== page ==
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What was your first reaction to the line above? Did you cringe? Did a wave of distrust wash over you? Were you anxiously searching for the trash icon to delete the message?

Despite our own negative reactions, many well-meaning dealers continue to send emails with subject lines like this. It’s just one of the many reasons that your emails never reach your customers: They’re getting sent straight to the SPAM folder.

What’s a dealer to do? Even if you use an email delivery service like Mailchimp, or Constant Contact, it’s still up to you—the sender—to create an email worthy of being received. In this guide, we’ll show you how.

 Why Emails Get Caught in Spam

Most dealers assume that by using an email service though their CRM or a 3rd party, their emails will automatically get delivered to their customers. Unfortunately that’s not the case. It doesn’t matter HOW you send your emails; it’s WHAT you send and to WHOM you send them.

Every email service provider—Gmail, Yahoo, AOL, etc.—uses their own spam filters to protect customers from unwanted email. If you opened up your email one day to find 300 shady solicitations, you’d be furious. That’s why spam filters exist: to provide a good experience for the end user.

Each email service provider is a little different, but there are some common characteristics that tend to trigger SPAM filters:

  • Spammy subject lines. Subject lines like the one at the beginning of this article will send your email to SPAM almost every time. What makes a subject line spammy? Using all-caps and too many exclamation points to start. Also, talking about money and savings—and especially using the word “free”— are tell-tale signs of SPAM.

  • Body of the email. Like the subject line, using blacklisted words in the body of the email can trigger SPAM filters. The rules about subject lines essentially apply to the email message as well.

  • Using too many images. One common trick of spammers is to use an image full of text in the body of the email. SPAM filters can’t read text in an image, so spammers hope to not trigger them. In response, SPAM filters measure the text-to-image ratio. Emails with too many images and not enough text will straight to SPAM.

  • Your domain’s reputation. Just as important as the email itself is your website domain’s reputation. Email service providers look for domains who’ve been sending a lot of emails with little engagement. If your open rate is extremely low—say less than 10%—and recipients have been marking your email as SPAM, there’s a chance your next emails will be caught by SPAM filters.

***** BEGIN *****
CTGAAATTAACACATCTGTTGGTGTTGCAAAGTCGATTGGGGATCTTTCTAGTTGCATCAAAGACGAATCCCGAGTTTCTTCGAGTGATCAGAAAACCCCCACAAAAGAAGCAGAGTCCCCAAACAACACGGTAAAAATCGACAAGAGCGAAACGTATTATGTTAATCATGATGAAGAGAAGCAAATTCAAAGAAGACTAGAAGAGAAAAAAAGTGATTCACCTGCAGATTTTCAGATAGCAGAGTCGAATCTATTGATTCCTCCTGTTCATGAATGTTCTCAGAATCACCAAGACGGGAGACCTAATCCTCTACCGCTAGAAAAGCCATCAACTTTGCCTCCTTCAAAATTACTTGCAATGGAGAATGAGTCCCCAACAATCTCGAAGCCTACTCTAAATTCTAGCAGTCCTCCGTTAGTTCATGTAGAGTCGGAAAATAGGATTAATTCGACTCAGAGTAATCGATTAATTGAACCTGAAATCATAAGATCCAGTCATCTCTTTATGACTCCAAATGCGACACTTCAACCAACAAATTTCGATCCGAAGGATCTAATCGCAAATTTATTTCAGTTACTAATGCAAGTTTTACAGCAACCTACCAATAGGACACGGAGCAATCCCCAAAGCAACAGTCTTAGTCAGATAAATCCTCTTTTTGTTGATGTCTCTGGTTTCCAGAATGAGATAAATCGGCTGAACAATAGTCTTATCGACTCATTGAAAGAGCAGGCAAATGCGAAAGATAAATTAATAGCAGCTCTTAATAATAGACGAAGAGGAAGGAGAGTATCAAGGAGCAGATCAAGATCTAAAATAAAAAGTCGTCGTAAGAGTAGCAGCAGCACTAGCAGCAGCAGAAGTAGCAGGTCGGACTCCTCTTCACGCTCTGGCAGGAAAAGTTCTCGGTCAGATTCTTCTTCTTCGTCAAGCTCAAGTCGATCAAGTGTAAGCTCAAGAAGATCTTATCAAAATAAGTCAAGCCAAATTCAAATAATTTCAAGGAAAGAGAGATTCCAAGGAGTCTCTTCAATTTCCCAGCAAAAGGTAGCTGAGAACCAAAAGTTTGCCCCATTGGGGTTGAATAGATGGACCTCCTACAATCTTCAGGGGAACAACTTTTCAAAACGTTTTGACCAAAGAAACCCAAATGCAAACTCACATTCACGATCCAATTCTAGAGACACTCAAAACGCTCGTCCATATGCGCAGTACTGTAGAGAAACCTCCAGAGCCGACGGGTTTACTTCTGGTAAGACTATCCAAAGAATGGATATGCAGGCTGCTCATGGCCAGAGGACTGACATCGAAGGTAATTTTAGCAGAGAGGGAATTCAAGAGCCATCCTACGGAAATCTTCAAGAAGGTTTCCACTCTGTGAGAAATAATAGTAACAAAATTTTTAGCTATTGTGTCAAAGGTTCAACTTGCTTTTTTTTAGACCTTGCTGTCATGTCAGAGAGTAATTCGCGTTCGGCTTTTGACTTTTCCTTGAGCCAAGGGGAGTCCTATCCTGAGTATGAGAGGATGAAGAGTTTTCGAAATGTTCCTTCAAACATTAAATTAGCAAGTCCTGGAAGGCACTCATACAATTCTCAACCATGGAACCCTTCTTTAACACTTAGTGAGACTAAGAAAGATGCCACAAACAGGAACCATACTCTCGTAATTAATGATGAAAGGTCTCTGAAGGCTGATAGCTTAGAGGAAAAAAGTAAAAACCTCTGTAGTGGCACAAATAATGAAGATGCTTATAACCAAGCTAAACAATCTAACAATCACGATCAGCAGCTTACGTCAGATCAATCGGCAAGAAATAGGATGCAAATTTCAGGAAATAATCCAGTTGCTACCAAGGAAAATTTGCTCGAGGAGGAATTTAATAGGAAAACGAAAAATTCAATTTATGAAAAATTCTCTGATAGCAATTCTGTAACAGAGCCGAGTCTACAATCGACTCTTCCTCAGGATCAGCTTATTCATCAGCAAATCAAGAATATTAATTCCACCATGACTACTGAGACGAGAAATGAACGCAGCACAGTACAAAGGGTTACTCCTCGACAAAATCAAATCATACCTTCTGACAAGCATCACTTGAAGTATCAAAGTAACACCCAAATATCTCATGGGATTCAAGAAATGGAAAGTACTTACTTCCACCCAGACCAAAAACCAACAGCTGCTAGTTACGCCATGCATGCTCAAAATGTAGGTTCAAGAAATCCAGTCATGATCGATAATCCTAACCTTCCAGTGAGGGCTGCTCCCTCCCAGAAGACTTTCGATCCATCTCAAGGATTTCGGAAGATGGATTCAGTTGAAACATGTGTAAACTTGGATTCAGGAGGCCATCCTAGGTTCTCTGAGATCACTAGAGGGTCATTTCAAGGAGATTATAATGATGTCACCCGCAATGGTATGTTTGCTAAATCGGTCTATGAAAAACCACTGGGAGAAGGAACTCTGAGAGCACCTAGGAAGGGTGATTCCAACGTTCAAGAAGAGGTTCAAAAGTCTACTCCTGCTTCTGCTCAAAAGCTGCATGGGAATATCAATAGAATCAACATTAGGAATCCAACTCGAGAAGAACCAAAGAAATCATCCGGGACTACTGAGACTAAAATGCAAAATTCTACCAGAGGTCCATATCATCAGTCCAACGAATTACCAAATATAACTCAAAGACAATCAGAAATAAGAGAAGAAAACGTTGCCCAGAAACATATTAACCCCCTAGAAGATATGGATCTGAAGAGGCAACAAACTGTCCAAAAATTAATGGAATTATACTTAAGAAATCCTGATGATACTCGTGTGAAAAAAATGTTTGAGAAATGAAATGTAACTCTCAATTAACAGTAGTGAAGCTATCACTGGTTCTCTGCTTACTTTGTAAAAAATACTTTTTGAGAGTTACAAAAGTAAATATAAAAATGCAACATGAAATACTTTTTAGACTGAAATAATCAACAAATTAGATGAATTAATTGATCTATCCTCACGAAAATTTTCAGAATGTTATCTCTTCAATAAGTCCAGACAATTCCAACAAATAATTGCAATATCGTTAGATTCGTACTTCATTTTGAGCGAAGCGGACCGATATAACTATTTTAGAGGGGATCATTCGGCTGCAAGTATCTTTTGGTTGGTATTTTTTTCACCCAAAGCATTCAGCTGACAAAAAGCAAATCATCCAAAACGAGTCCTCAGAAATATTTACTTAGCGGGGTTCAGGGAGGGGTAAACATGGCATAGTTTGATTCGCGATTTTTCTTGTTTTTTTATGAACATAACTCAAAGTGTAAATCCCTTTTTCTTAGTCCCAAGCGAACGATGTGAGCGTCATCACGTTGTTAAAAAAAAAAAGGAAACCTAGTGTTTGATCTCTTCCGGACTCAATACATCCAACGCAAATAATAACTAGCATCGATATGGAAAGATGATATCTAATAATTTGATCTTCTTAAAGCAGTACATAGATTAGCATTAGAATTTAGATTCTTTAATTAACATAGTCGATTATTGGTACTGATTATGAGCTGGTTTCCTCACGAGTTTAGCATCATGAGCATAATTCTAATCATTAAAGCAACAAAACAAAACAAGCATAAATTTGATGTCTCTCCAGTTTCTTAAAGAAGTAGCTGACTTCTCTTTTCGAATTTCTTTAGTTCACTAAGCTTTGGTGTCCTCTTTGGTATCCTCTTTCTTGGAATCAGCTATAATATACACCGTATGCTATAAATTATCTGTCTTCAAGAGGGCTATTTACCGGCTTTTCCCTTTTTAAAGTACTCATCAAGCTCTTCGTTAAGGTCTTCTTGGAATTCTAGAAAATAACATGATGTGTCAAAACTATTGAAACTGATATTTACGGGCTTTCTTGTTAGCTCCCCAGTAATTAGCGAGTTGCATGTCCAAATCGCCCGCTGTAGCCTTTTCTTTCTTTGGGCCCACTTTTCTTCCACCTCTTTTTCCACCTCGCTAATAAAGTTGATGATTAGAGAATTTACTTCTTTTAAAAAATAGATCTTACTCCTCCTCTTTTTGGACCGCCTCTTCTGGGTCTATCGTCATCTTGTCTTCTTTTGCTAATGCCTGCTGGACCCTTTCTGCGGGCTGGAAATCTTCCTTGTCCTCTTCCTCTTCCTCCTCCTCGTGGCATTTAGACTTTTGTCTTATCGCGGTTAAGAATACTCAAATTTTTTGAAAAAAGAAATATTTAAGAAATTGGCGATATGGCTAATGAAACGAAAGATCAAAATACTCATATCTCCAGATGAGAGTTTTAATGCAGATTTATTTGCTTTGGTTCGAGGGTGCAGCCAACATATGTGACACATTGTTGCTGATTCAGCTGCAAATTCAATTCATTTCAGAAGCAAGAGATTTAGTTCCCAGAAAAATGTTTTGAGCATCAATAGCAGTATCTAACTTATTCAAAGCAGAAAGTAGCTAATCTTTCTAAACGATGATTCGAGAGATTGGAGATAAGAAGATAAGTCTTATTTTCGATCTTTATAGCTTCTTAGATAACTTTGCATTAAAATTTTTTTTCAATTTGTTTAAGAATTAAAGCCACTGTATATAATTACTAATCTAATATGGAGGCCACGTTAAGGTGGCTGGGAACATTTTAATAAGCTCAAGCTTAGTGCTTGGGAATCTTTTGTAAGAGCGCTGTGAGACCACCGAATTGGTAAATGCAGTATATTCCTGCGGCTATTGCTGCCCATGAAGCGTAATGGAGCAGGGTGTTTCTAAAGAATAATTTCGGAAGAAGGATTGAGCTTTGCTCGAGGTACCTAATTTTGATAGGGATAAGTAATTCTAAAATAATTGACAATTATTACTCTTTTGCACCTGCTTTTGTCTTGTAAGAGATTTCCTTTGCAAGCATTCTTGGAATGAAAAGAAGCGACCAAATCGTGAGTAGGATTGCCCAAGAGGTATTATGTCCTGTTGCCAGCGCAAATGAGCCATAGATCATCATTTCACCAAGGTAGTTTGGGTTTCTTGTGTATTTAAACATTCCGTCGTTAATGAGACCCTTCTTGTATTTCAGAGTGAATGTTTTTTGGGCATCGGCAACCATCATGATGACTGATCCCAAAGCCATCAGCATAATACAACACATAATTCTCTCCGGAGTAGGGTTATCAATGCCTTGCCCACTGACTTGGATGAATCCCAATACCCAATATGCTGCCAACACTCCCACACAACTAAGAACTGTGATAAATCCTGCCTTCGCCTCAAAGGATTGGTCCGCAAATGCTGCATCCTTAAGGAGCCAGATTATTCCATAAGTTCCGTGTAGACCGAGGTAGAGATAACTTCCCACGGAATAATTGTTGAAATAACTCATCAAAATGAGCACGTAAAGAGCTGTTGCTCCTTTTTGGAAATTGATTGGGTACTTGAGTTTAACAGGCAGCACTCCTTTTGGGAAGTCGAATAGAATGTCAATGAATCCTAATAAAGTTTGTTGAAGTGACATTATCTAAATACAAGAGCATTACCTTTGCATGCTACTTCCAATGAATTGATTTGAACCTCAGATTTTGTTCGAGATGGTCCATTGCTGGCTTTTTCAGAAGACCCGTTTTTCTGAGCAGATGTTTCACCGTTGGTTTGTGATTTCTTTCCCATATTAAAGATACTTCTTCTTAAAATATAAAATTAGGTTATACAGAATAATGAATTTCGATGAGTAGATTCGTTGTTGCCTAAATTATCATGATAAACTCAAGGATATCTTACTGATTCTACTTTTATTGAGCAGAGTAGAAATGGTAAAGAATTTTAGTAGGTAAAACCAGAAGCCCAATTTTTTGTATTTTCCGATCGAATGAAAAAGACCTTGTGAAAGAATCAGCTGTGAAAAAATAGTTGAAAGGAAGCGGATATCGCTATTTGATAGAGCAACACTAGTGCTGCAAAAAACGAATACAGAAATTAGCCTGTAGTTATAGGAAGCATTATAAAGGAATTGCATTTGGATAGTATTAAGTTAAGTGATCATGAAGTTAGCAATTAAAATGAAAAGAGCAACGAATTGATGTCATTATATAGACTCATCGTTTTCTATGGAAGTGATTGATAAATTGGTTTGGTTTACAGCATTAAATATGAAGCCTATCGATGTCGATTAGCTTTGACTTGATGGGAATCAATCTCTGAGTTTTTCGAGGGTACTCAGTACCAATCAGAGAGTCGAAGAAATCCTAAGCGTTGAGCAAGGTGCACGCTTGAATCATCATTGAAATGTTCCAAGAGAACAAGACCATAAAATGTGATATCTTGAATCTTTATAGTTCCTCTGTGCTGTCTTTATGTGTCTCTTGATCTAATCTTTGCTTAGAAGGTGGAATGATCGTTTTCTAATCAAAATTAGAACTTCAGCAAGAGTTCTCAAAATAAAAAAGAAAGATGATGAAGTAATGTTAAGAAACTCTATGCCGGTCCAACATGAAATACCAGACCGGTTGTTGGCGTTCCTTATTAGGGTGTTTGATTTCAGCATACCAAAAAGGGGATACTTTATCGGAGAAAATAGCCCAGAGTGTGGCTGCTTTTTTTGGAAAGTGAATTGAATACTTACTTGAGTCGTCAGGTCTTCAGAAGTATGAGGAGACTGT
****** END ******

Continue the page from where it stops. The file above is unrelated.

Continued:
Here are more common words and phrases that trigger SPAM filters

Don’t Get Blacklisted 

spam“Who cares,” you might say. “Email marketing is a numbers game. The more emails I send out, the better chance I have of getting a new customer.”

That’s not how this works.

Spamming customers isn’t a victimless crime. There are certainly victims: YOU. If an email service provider finds your email tactics too spammy, they will blacklist your domain. That means NONE of your emails will be delivered, and your website’s organic traffic could take a hit, too.

Blacklisting isn’t a life-sentence, but it can do major damage to your brand’s reputation, both online and off. 

How to Write Better Emails That Actually Get Delivered

Despite the concerns around SPAM, email marketing is still a lucrative marketing channel—IF you do it right.

If you take away just ONE thing from this guide, remember this tried-and-true principle:

Email marketing success is based on reputation. Reputation is based on engagement.

Yes, it’s really that simple. Avoid email tactics that generate low engagement from your readers, and therefore hurt your reputation. If your reputation takes too big of a hit, you could end up blacklisted.

So, how do you create highly-engaging emails? Here are a few tips:

  • Don’t buy email lists. I repeat: DON’T BUY EMAIL LISTS. Bigger is NOT better in email marketing. If you send an email to a purchased list of people who didn’t ask to hear from you, you’re going to have basement-level engagement. That’s how you kill your reputation… fast.

  • Clean your email list regularly. Even if your email list is full of legitimate customers and prospects, you still don’t want to just blast everyone. Again: engagement is the name of the game. Clean your email list so that only the most engaged customers receive your messages. Most email providers have filters like, “Has not opened last 5 emails” that can be used to filter out inactive contacts.

  • Segment your list. Once you widdle down your list to only your most engaged contacts, now it’s time to get strategic. Not every message will be relevant to every contact, so segment your list so they receive different messages. For example, don’t send current customers an email about your “First Time Buyers Discount,” and don’t send new prospects messages about service offerings.

  • Write engaging, non-spammy emails. With your email list cleaned and segmented, it’s finally time to write the email. Again, avoid words and writing styles that might trigger spam filters. Instead, write an interesting headline that’s relevant to that customer segment. Follow it up with an equally relevant offer and a clear Call to Action button.

Avoiding SPAM: The Power is in Your Hands

Are you frustrated that your customer emails are not being delivered? Chances are you’re breaking one of the cardinal rules of SPAM filters. You might even be on a blacklist.

But have no fear. By following the principles and rules above, you’ll be on your way to higher deliverability, better engagement, and happier customers.

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